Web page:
Lindy Lou Juror #2
Jurors operating in the shadow of criminal justice
It must be admitted this film directed by Florent Vassault does not look like an abolitionist and militant documentary. The passion that animates this film and the feelings that inhabit the viewer throughout the 84 minutes are not those of activism but those of understanding and desire to speak. To speak simply, humanly, sincerely, without hesitation, and to discuss about the death penalty.
Lindy Lou, the main protagonist in this documentary, was juror on a murder case in Mississippi. In 1994, its 11-member jury (plus an alternate) sentenced a man, Bobby Wilcher, to death.
For Lindy Lou this week was trying and changed her life. Her meeting with Florent Vassault allows her to reflect on the feelings that have inhabited her since then.
Originally the director was thinking of building the movie around Lindy Lou, which she would tell the jury, the stages they went through before pronouncing the death sentence. In reality, as the documentary and the meetings that follow, the film is based more on "the twenty years that followed, on how this decision [the pronouncement of the death penalty] worked for these men and women.”
A different target, a wider audience
This documentary is therefore neither abolitionist nor militant, created not to justify the abolition of the death penalty but to focus on an audience that we have little tendency to listen to in the abolitionist field (and for reason). Florent Vassault makes the bet to mediatize differently this white America of Trump of the rich districts. Far from remaining focused on the usual clichés (firearms, racism, etc.), this documentary also opens the minds of those people who live and see things differently. The public could then be varied, abolitionist, retentionist, sceptical, Lindy Lou herself was not against the death penalty.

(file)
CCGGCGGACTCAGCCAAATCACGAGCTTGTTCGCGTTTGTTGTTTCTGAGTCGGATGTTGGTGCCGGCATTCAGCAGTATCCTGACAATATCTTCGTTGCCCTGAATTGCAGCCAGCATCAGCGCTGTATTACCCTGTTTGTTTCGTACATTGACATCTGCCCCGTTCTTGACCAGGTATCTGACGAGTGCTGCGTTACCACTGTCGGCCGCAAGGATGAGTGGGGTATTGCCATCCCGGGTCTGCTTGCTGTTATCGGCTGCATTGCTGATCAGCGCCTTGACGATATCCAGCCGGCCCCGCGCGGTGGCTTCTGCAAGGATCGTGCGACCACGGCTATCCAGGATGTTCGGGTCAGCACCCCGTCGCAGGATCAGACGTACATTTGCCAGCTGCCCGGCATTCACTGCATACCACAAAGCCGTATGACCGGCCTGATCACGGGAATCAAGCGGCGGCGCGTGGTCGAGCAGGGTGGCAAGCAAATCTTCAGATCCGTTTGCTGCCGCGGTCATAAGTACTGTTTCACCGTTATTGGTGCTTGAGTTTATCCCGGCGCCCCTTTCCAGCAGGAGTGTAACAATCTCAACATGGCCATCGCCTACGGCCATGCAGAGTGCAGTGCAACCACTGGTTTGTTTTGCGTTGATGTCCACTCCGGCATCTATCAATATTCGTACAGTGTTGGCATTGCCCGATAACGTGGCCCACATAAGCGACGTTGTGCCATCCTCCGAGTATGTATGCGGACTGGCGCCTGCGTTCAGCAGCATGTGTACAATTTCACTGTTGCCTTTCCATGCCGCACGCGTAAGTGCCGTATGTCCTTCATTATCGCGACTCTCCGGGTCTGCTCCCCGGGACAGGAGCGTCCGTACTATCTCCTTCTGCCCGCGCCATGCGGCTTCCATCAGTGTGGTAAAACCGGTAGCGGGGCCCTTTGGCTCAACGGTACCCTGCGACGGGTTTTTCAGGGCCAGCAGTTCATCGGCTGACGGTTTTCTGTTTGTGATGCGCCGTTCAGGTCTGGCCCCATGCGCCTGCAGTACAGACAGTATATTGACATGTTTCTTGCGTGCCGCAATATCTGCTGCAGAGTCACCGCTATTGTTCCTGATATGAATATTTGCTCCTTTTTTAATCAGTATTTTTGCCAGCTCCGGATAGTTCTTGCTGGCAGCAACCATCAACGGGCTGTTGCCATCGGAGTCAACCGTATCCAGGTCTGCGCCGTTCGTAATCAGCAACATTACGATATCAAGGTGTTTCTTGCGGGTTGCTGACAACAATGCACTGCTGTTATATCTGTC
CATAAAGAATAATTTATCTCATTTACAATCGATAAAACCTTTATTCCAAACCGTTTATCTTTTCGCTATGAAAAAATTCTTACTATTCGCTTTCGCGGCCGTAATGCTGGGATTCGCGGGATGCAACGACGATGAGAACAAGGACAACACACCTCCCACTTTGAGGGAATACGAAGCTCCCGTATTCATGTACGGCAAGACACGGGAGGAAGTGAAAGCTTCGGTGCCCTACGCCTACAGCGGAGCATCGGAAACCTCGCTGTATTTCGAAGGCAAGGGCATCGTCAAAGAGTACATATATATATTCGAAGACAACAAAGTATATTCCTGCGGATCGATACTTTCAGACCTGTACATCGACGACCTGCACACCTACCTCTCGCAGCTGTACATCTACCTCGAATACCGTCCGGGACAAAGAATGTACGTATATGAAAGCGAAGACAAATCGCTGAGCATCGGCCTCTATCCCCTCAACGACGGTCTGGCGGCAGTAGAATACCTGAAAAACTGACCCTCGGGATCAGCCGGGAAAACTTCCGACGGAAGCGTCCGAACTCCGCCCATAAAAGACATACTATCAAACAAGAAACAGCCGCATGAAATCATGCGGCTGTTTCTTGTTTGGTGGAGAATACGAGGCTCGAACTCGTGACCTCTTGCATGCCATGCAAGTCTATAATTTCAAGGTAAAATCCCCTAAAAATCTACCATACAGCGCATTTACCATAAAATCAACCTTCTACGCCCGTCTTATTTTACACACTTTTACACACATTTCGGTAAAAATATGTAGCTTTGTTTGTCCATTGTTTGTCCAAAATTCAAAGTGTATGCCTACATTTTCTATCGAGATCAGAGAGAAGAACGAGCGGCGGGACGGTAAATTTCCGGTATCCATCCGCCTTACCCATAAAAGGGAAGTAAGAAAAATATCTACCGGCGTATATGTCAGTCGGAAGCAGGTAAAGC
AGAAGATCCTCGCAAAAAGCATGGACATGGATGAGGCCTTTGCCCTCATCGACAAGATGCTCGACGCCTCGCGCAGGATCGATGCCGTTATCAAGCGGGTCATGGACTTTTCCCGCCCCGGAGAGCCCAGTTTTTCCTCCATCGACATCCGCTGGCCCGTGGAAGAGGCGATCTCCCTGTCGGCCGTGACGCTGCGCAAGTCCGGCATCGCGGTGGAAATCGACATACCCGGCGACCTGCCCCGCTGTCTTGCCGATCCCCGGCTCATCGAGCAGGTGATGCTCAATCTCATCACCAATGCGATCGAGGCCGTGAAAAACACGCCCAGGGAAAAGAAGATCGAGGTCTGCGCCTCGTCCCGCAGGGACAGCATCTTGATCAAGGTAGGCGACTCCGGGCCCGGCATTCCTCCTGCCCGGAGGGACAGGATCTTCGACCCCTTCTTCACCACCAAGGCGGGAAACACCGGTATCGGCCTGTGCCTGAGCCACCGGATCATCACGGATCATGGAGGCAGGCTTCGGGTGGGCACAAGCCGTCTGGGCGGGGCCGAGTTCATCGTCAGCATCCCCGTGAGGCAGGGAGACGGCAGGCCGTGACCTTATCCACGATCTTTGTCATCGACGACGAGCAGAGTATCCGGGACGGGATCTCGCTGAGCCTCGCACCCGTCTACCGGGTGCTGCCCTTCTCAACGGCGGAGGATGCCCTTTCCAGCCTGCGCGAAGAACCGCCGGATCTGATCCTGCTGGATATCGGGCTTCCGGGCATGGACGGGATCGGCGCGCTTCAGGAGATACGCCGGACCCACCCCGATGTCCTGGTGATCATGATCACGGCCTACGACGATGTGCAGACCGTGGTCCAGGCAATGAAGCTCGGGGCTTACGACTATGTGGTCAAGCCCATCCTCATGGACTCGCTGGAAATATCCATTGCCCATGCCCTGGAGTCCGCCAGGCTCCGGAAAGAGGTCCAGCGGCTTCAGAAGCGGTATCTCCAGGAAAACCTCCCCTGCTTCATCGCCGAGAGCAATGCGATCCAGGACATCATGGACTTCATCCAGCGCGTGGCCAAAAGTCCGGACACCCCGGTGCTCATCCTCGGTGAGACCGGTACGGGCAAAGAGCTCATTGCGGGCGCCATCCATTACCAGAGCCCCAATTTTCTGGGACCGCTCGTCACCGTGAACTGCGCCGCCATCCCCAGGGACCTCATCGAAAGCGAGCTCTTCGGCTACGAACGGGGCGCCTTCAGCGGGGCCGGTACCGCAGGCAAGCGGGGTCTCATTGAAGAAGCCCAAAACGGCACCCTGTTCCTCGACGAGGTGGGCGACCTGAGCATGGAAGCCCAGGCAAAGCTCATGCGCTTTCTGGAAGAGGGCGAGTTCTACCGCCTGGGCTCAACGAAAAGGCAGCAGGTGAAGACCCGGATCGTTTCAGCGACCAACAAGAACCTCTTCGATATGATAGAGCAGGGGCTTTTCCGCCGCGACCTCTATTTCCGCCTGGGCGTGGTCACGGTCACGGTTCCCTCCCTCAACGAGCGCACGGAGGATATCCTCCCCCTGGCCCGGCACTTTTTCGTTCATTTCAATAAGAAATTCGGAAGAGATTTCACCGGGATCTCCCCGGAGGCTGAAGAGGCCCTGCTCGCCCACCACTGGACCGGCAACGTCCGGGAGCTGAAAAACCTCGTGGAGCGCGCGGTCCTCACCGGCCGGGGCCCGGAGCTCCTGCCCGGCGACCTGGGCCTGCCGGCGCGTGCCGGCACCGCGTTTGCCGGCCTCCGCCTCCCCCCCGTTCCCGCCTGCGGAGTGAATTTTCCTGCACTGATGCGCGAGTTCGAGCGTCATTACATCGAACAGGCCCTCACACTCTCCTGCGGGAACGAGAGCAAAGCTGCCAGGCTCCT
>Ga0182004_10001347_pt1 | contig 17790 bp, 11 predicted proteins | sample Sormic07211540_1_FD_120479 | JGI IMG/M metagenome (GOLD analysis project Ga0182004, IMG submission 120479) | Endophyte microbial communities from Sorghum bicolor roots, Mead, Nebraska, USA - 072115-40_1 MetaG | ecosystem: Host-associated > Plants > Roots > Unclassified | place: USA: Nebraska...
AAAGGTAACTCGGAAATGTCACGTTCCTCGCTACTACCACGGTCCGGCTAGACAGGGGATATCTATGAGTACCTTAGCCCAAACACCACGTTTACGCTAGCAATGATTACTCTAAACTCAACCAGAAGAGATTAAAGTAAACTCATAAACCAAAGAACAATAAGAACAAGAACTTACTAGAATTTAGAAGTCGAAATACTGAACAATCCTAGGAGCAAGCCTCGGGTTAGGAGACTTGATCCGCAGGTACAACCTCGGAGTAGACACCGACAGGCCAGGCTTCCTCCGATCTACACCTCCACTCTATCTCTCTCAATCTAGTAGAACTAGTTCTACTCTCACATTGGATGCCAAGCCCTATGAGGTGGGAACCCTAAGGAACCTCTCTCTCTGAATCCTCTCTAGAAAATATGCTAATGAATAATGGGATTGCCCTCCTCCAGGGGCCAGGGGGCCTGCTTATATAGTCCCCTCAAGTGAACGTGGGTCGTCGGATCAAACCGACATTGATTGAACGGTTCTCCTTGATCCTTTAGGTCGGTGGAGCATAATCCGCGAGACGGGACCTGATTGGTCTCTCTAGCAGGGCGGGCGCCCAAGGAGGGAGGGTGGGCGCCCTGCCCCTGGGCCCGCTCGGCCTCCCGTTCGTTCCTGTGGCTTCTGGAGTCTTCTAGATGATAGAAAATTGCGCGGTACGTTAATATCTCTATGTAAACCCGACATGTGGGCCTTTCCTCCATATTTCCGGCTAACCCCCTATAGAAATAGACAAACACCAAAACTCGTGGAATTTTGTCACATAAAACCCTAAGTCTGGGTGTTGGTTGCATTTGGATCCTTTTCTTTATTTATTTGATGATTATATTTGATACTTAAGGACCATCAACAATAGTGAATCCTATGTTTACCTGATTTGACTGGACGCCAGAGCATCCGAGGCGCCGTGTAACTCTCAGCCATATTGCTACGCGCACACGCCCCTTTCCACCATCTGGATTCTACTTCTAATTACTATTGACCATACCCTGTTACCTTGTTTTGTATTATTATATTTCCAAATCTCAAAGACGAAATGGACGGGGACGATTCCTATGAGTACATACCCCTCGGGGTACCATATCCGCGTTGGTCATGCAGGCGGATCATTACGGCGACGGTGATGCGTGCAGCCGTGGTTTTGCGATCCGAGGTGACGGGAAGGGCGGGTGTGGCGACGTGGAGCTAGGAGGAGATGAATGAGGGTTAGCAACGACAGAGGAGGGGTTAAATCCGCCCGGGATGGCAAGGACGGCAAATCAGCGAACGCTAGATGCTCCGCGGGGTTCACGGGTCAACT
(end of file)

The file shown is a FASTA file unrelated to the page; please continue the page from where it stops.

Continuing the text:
What is important in this documentary is the impact of this conviction on these 11 people… an impact more or less strong in some, one of the jurors having forgotten everything, not even remembering the conviction.
An underlying question on abolition education
Beyond the people directly affected by the conviction of Bobby Wilcher, his family and certain members of the jury, the documentary deals with a more distant audience. The jury family. They experienced the pain and suffered seeing their mother, in Lindy Lou’s case, torture herself for over twenty years. It would seem that educating one’s relatives when one has had such an experience is beneficial in raising their awareness of the issue of abolition.
Thus, one of the questions that constantly emerges is the one of the first scene where Lindy Lou asks her 13-year-old granddaughter, "Could you sentence a man to death?” The answers are varied and never very precise.
This scene echoes one of the last scenes in the documentary in which Lindy Lou meets the president of her jury, Kenneth Branch, juror #1, and talks with him, his wife and daughter. The latter explains that she could not sentence a man to death, that "it does not belong to me"; Lindy Lou in the background retorts"nor to the State".
This last scene allows everyone to really think about who this decision should belong to, if not to anyone.
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